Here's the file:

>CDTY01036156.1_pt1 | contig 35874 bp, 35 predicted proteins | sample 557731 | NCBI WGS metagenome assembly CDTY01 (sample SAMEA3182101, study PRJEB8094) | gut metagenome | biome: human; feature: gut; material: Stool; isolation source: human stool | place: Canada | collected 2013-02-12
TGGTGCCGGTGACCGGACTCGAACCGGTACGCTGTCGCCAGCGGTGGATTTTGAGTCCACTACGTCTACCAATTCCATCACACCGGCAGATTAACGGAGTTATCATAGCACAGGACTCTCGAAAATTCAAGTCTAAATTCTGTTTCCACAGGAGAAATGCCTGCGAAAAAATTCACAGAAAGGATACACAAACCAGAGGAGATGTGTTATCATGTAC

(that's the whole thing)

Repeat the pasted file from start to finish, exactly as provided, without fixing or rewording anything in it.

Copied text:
>CDTY01036156.1_pt1 | contig 35874 bp, 35 predicted proteins | sample 557731 | NCBI WGS metagenome assembly CDTY01 (sample SAMEA3182101, study PRJEB8094) | gut metagenome | biome: human; feature: gut; material: Stool; isolation source: human stool | place: Canada | collected 2013-02-12
TGGTGCCGGTGACCGGACTCGAACCGGTACGCTGTCGCCAGCGGTGGATTTTGAGTCCACTACGTCTACCAATTCCATCACACCGGCAGATTAACGGAGTTATCATAGCACAGGACTCTCGAAAATTCAAGTCTAAATTCTGTTTCCACAGGAGAAATGCCTGCGAAAAAATTCACAGAAAGGATACACAAACCAGAGGAGATGTGTTATCATGTAC